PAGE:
Introduction to Philosophy

Answer TWO (2) of the following prompts in essay form: One from section A (p.1-2) and one from section B (p.2-3).

Section A

(1) Interpret, explain, and evaluate, Heidegger’s conception of Gestell [Technological Enframing] in “The Question Concerning Technology”. What is enframing? How does enframing reveal the world
to us? What characteristics does enframing have? What does Heidegger mean by “standing-reserve”? How does modern technology differ from pre-modern technology according to Heidegger? What is
“the danger” contained within enframing which Heidegger fears? What is “the saving power”? Do you think that Heidegger is right in the way that he characterizes art and artists? How would you
characterize the dangers of modern technology? How does your understanding of the dangers of technology compare with Heidegger’s?

(2) Interpret, analyze and explain Marx’s concept of alienation in “Estranged Labor”. What is alienation? What are the workers alienated from? What are the four aspects of estranged labor? What
is human nature – our “species-being” – according to Marx and how is it transformed by estranged labor? How does Marx’s analysis of estranged labor fit into his overall critique of free market
capitalism? Do you find Marx’s analysis of estranged labor convincing? By Marx’s definition, are all jobs alienating in some respect or only certain jobs or only certain aspects of certain jobs?
In “Estranged Labor”, Marx primarily discusses the alienation of the proletariat, but he also suggests that the bourgeoisie are alienated (in a different way) by the economic system of capitalism.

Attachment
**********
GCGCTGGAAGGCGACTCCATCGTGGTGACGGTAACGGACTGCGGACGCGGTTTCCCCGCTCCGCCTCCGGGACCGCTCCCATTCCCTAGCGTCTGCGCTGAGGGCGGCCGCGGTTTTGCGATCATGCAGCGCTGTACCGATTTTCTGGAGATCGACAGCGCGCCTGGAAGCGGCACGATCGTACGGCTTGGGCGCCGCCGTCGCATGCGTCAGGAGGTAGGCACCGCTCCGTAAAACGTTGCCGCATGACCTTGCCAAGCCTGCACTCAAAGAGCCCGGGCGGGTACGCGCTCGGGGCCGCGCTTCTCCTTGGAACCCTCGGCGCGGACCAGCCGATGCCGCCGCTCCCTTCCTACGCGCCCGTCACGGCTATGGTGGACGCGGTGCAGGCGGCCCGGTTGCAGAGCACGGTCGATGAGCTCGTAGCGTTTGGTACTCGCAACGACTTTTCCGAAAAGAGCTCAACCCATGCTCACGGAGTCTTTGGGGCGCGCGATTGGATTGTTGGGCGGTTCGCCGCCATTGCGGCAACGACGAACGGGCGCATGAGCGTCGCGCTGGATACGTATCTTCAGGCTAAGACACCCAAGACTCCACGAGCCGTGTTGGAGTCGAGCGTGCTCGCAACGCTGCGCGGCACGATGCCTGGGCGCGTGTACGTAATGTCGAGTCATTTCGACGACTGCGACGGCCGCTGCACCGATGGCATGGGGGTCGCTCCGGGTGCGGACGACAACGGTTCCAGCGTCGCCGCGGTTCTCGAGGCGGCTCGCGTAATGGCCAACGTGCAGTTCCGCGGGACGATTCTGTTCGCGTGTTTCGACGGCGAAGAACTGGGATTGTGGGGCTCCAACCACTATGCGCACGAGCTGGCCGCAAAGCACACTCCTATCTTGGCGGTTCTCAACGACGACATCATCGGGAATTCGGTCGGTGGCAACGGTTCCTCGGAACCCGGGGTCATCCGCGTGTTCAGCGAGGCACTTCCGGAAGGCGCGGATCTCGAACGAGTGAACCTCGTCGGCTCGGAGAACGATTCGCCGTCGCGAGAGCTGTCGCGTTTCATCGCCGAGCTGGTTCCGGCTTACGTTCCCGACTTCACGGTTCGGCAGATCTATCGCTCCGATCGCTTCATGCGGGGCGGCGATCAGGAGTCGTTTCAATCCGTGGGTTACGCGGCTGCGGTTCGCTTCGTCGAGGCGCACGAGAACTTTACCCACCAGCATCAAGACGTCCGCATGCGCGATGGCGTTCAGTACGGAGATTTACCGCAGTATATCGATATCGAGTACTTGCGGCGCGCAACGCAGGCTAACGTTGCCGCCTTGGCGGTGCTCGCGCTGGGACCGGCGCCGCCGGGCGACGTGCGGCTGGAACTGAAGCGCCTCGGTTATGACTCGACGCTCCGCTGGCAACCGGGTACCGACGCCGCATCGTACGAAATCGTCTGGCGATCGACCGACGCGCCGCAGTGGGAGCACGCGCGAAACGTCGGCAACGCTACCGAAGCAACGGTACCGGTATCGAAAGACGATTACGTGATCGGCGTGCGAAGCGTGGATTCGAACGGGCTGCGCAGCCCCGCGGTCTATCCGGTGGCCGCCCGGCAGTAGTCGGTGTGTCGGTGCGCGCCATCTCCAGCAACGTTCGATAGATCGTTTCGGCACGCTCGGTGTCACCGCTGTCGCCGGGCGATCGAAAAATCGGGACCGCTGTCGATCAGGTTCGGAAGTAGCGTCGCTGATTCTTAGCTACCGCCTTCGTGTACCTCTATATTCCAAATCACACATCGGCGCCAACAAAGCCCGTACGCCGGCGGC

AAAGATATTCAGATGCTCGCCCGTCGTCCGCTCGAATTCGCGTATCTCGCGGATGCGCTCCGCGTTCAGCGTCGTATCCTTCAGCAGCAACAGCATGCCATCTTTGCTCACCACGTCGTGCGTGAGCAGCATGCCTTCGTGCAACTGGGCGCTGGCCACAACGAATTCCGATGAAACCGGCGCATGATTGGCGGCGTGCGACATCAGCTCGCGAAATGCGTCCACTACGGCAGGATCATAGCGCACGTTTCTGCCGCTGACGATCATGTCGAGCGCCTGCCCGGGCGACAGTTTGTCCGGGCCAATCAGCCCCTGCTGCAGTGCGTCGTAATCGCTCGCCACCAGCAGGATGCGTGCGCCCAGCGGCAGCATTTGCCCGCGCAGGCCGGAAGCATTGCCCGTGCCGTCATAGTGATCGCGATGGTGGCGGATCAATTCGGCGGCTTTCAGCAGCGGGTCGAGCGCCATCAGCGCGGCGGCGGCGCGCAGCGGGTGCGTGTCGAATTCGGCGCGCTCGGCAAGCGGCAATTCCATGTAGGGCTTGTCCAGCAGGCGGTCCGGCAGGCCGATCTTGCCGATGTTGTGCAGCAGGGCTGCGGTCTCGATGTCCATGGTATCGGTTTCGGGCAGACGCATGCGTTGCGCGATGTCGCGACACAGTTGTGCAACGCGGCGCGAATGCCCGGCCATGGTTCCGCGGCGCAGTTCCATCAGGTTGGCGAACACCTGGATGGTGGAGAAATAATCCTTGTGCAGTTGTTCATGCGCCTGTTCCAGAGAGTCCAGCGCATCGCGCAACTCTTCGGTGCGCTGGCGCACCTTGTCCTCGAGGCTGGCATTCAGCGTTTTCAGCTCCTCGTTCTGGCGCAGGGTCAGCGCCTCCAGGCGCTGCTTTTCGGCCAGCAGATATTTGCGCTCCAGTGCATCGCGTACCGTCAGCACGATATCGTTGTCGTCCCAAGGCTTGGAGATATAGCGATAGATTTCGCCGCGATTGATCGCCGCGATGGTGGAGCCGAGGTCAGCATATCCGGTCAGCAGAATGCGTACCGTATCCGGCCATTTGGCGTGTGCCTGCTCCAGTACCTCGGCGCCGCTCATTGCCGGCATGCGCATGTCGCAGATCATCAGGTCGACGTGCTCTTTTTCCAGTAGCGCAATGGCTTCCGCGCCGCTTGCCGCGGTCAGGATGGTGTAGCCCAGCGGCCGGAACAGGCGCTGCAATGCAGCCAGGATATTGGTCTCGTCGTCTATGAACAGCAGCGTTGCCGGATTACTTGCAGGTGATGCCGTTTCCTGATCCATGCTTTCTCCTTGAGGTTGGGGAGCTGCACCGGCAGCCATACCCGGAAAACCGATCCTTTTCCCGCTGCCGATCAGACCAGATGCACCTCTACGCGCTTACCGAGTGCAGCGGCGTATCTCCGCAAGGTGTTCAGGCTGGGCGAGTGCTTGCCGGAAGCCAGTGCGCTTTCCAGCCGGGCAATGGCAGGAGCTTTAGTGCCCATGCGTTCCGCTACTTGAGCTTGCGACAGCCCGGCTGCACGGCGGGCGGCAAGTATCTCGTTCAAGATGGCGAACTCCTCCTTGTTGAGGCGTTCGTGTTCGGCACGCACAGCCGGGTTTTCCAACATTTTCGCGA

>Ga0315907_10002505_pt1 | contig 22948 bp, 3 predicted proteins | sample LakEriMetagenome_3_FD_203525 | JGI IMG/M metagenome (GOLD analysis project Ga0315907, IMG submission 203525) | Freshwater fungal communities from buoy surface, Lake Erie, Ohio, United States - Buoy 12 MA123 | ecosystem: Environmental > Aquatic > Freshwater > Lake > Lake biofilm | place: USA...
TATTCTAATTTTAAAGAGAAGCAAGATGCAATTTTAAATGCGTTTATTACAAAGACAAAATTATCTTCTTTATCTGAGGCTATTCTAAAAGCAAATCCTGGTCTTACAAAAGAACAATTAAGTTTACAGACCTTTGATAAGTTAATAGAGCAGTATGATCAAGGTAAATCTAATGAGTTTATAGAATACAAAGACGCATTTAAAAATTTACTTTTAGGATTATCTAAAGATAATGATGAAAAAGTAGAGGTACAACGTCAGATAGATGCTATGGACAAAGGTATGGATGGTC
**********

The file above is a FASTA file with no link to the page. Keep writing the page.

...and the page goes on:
How might the rich and powerful be alienated? (Use historical and/or contemporary examples.) Why does Marx think that only a revolution followed by socialism will put an end to alienated labor?
Is he right about this? If not, then how might we put an end to alienated labor?

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(4) Interpret and explain Marx’s concept of human nature as it is presented in the essay on “Estranged Labor” (and elsewhere in his texts: see the notes). What is human nature according to Marx?
How does Marx’s conception of human nature differ from other concepts we have looked at this semester? How does alienation in contemporary capitalist society make it impossible to fulfill our
natural potential?

(5) Explain Beauvoir’s concept of alterity – “otherness” – in The Second Sex. What does Beauvoir mean when she refers to women as “the Other” and “the second sex”? In The Second Sex Beauvoir says
that in patriarchal Western societies men are “subjects” who are able to achieve transcendence, while women have become “the Other” or “the second sex” and are confined to immanence (p.27). Why are
men “subjects” and women “objects” according to Beauvoir? What does she mean by this? How does this happen? How does Beauvoir define human freedom? (Optional: Apply Beauvoir’s conception of
alterity to current socio‐political issues. How does the concept of alterity help us to understand discrimination and oppression? Do you think that Beauvoir’s concepts are still applicable

Section B

(1) Explain and evaluate Butler’s theory of “gender performativity” as it is presented in “Performative Acts and Gender Constitution”. What does Butler mean by “gender performativity”? What does
it mean to “perform” gender, and how does this differ from playing a role? What does Butler mean when she suggests that “what is called gender identity is a performative accomplishment compelled